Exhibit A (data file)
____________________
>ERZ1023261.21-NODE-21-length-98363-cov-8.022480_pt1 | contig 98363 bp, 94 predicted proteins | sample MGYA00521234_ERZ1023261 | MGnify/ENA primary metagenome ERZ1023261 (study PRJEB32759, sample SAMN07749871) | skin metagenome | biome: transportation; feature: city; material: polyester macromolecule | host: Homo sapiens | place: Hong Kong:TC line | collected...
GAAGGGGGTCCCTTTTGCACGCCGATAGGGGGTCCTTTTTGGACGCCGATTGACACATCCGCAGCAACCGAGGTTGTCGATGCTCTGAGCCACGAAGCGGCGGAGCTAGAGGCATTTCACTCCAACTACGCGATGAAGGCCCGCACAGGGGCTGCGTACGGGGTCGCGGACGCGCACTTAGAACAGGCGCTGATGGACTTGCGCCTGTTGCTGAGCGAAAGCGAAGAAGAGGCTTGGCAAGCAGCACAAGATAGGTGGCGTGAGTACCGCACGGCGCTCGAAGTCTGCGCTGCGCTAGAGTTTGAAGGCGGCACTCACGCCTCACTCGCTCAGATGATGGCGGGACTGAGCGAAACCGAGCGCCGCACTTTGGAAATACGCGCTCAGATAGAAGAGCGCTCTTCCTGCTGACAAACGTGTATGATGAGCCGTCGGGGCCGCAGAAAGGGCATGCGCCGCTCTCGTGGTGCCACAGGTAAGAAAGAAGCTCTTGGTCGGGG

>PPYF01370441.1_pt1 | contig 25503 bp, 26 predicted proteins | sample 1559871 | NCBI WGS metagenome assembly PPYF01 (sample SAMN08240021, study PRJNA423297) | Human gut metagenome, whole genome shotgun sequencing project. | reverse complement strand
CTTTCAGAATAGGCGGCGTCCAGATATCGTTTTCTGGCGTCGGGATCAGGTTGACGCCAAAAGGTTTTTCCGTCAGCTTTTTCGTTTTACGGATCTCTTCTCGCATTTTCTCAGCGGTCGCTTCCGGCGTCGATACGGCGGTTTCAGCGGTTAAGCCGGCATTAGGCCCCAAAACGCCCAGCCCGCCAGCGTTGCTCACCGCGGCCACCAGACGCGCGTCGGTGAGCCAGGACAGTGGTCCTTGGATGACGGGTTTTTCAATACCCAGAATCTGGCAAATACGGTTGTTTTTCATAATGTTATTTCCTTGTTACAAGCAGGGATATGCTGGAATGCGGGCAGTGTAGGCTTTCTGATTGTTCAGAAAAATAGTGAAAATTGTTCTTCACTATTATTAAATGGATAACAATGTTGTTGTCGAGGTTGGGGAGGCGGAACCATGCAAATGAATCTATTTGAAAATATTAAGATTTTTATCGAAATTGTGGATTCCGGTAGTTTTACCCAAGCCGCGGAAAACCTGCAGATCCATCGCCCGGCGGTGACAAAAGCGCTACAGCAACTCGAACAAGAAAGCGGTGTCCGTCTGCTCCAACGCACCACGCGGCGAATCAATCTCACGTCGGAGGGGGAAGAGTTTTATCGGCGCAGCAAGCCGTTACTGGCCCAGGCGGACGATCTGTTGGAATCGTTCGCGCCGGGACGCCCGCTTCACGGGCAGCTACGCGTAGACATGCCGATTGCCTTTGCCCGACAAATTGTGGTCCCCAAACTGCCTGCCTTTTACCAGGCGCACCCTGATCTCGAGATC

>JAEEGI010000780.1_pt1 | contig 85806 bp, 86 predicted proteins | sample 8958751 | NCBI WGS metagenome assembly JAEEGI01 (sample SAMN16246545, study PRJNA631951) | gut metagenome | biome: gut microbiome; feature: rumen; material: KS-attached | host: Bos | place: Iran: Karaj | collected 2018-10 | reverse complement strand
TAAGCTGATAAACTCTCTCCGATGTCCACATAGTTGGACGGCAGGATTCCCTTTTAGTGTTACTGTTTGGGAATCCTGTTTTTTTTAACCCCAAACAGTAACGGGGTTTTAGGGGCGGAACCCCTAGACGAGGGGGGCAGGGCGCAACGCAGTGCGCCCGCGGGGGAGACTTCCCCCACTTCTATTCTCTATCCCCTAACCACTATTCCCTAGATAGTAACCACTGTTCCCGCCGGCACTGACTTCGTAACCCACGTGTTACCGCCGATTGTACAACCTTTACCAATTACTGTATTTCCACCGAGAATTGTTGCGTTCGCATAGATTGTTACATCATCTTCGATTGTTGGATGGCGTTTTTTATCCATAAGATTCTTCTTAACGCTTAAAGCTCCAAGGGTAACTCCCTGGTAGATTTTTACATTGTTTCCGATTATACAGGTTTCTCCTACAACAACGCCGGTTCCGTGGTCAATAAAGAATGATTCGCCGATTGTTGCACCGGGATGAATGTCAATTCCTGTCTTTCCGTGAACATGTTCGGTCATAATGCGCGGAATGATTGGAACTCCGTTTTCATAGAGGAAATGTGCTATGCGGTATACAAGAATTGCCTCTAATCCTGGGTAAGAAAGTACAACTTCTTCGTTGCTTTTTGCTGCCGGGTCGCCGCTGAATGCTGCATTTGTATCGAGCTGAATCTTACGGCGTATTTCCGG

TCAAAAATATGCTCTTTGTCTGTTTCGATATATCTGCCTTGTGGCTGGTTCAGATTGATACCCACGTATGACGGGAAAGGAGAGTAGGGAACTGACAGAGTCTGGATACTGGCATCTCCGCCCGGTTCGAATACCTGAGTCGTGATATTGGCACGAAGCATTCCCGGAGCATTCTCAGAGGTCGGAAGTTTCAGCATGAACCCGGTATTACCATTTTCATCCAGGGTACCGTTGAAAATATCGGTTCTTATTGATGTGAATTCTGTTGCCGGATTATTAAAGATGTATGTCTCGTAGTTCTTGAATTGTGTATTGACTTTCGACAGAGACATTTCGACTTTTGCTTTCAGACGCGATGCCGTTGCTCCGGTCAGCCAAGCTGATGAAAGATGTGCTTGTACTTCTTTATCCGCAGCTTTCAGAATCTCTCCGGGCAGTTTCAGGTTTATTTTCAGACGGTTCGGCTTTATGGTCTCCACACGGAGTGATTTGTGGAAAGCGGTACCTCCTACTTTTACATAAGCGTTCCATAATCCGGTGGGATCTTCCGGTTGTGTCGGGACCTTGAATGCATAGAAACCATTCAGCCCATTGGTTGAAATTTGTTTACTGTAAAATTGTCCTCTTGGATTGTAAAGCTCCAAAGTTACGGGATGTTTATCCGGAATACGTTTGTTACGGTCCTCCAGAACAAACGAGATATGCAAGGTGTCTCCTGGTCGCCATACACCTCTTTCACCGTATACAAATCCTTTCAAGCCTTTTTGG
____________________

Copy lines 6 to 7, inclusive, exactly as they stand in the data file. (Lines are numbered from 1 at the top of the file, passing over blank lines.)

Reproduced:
TAAGCTGATAAACTCTCTCCGATGTCCACATAGTTGGACGGCAGGATTCCCTTTTAGTGTTACTGTTTGGGAATCCTGTTTTTTTTAACCCCAAACAGTAACGGGGTTTTAGGGGCGGAACCCCTAGACGAGGGGGGCAGGGCGCAACGCAGTGCGCCCGCGGGGGAGACTTCCCCCACTTCTATTCTCTATCCCCTAACCACTATTCCCTAGATAGTAACCACTGTTCCCGCCGGCACTGACTTCGTAACCCACGTGTTACCGCCGATTGTACAACCTTTACCAATTACTGTATTTCCACCGAGAATTGTTGCGTTCGCATAGATTGTTACATCATCTTCGATTGTTGGATGGCGTTTTTTATCCATAAGATTCTTCTTAACGCTTAAAGCTCCAAGGGTAACTCCCTGGTAGATTTTTACATTGTTTCCGATTATACAGGTTTCTCCTACAACAACGCCGGTTCCGTGGTCAATAAAGAATGATTCGCCGATTGTTGCACCGGGATGAATGTCAATTCCTGTCTTTCCGTGAACATGTTCGGTCATAATGCGCGGAATGATTGGAACTCCGTTTTCATAGAGGAAATGTGCTATGCGGTATACAAGAATTGCCTCTAATCCTGGGTAAGAAAGTACAACTTCTTCGTTGCTTTTTGCTGCCGGGTCGCCGCTGAATGCTGCATTTGTATCGAGCTGAATCTTACGGCGTATTTCCGG

TCAAAAATATGCTCTTTGTCTGTTTCGATATATCTGCCTTGTGGCTGGTTCAGATTGATACCCACGTATGACGGGAAAGGAGAGTAGGGAACTGACAGAGTCTGGATACTGGCATCTCCGCCCGGTTCGAATACCTGAGTCGTGATATTGGCACGAAGCATTCCCGGAGCATTCTCAGAGGTCGGAAGTTTCAGCATGAACCCGGTATTACCATTTTCATCCAGGGTACCGTTGAAAATATCGGTTCTTATTGATGTGAATTCTGTTGCCGGATTATTAAAGATGTATGTCTCGTAGTTCTTGAATTGTGTATTGACTTTCGACAGAGACATTTCGACTTTTGCTTTCAGACGCGATGCCGTTGCTCCGGTCAGCCAAGCTGATGAAAGATGTGCTTGTACTTCTTTATCCGCAGCTTTCAGAATCTCTCCGGGCAGTTTCAGGTTTATTTTCAGACGGTTCGGCTTTATGGTCTCCACACGGAGTGATTTGTGGAAAGCGGTACCTCCTACTTTTACATAAGCGTTCCATAATCCGGTGGGATCTTCCGGTTGTGTCGGGACCTTGAATGCATAGAAACCATTCAGCCCATTGGTTGAAATTTGTTTACTGTAAAATTGTCCTCTTGGATTGTAAAGCTCCAAAGTTACGGGATGTTTATCCGGAATACGTTTGTTACGGTCCTCCAGAACAAACGAGATATGCAAGGTGTCTCCTGGTCGCCATACACCTCTTTCACCGTATACAAATCCTTTCAAGCCTTTTTGG